Why Become a Lawyer?
Becoming a lawyer takes time, dedication, and a significant financial investment. To make sure it’s worth the time and effort, you should clarify your motivation before entering the field.
Here are some reasons that attract many people to the legal profession:
- A passion for helping people – Lawyers serve as advocates for their clients. They protect them against unfair sentences, problematic labor practices, corrupt companies, and much more. By offering pro bono representation to underserved communities, you can make a meaningful impact on people’s lives. Furthermore, you can bring justice to your clients when they’ve been wronged, either by a fellow citizen or a negligent company.
- The professional status – When people think of top-tier professions, lawyers, doctors, and engineers often come to mind. These professions are held in high regard, due to their societal value. Thus, lawyers are generally well-respected and enjoy professional status.
- The salary potential – Last but not least, many people pursue law for the earning potential. So what is the average salary of a lawyer? Even entry-level lawyers earn a very comfortable living. While it takes an educational investment to become a lawyer, the money on the other side makes it well worth it, especially if you specialize in a lucrative area of law.
How Much Money Do Lawyers Earn?
Speaking of salary, the annual average salary for a lawyer in 2019 was $122,960, according to the U.S. Bureau of Labor Statistics. The top 10% of lawyers can earn up to $208,000!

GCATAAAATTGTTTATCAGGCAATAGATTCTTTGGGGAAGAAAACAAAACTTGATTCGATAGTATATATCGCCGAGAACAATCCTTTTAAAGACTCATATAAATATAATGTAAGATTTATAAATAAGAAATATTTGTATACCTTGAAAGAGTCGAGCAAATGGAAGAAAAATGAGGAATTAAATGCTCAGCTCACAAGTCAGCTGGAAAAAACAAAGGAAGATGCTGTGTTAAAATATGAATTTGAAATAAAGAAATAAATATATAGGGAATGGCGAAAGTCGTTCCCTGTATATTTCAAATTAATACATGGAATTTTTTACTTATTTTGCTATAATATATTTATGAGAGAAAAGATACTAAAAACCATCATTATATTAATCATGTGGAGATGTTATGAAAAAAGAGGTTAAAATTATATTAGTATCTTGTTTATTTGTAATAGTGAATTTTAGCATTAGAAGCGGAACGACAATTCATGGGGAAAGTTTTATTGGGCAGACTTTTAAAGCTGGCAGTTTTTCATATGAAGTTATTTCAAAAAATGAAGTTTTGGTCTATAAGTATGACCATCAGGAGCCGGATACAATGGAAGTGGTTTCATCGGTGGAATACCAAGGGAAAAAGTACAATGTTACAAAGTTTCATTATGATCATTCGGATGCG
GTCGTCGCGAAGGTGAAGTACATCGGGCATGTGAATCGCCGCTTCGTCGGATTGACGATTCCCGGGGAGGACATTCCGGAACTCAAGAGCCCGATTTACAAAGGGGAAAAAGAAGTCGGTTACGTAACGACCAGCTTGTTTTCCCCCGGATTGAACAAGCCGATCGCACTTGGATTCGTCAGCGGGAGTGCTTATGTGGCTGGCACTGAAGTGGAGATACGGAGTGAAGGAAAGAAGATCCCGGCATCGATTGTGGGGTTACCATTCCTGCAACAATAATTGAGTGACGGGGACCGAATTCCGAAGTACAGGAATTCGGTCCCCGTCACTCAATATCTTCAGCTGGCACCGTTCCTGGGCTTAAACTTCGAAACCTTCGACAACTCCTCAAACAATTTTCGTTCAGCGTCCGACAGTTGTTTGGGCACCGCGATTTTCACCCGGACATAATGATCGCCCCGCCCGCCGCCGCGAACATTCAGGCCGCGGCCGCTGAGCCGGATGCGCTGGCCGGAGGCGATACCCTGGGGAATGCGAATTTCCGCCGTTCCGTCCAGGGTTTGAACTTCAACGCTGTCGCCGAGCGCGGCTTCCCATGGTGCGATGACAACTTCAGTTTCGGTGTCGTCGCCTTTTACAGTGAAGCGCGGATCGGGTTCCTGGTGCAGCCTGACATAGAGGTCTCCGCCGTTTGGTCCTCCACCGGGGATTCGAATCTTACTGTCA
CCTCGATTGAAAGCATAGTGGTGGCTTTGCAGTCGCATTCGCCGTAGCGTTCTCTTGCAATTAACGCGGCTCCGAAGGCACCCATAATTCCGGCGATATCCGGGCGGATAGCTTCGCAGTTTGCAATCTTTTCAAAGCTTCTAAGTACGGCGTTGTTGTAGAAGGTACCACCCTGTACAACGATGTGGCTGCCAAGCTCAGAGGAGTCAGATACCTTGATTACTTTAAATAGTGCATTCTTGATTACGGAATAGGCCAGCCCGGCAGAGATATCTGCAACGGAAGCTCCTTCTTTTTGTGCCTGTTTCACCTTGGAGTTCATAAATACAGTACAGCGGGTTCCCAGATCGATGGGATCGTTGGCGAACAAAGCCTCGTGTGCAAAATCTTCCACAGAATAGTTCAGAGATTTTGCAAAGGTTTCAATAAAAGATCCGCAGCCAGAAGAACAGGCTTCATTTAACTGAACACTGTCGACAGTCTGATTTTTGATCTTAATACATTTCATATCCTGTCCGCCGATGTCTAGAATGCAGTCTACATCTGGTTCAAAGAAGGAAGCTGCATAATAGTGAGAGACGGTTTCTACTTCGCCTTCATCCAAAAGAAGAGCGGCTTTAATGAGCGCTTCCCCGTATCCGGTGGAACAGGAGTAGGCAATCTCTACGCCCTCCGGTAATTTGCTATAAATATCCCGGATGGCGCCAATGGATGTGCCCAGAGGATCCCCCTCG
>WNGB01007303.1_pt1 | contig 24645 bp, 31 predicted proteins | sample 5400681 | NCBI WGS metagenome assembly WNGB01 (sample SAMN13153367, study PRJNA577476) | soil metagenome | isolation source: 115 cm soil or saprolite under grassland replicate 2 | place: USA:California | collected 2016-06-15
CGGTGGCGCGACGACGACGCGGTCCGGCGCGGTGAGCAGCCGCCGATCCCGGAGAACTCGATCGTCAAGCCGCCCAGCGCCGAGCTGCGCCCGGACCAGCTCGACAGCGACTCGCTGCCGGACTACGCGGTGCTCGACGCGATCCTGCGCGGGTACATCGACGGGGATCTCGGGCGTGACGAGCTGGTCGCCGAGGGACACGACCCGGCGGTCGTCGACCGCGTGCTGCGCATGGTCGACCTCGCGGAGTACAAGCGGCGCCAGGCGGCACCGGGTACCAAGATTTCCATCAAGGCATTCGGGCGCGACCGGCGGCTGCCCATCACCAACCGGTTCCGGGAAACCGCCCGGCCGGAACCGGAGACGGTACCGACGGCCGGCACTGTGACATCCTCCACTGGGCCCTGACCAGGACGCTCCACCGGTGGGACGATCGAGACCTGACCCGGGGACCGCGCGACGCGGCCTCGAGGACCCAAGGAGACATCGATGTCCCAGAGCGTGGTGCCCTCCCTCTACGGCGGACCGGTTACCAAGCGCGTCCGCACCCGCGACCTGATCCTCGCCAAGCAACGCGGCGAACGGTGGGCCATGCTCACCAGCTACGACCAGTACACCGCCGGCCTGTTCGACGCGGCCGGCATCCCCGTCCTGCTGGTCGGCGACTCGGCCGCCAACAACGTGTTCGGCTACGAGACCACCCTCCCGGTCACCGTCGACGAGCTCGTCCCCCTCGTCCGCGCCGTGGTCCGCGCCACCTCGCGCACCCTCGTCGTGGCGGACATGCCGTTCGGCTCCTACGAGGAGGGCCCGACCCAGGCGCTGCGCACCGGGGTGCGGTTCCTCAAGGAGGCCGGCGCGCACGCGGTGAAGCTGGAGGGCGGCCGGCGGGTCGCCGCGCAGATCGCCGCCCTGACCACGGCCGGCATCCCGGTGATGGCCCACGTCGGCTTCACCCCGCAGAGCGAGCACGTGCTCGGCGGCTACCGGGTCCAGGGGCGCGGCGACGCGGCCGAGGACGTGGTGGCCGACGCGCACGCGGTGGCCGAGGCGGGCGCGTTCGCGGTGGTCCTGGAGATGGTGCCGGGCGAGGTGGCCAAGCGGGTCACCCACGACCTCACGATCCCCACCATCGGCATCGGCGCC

Your personal earning potential depends on a variety of factors, such as:
- Where you practice
- What type of law you practice
- Your degree of specialization
- Your experience level
What Are The Different Types of Law Specializations?
Another appealing aspect of the legal field is that it’s incredibly diverse. Whether you’re drawn to criminal law or estate law, there’s something in the legal field for everyone.
Here are some legal sub-specialties to consider:
- Administrative law
- Admiralty law
- Corporate law
- Commercial Law
- Constitutional law
- Criminal law
- Environmental law
- Estate and trust law
- First Amendment law
- Health care law
- Intellectual property law
- International law
- Small business law
- Tax law
Specialize in Criminal Law at Alliant International University
So are you willing to put in the time to become a lawyer? Even though it takes a lot of studying and dedication, it enables you to enjoy a fulfilling, lucrative career path.
If criminal law piques your interest, Alliant International University has a world-class legal program based in San Francisco and San Diego. Alliant’s San Francisco Law School program is accredited by the state bar of California, offers challenging coursework, and provides valuable hands-on experience in the criminal law field.
If you’re an aspiring lawyer and you’re ready to start your legal education, visit Alliant International University today!
- American Bar Association. What is a Lawyer? https://www.americanbar.org/groups/public_education/resources/public-in…
- The National Jurist. How much time is needed to study for the bar exam? http://www.nationaljurist.com/content/how-much-time-needed-study-bar-ex…
- U.S. Bureau of Labor Statistics. Lawyers. https://www.bls.gov/ooh/legal/lawyers.htm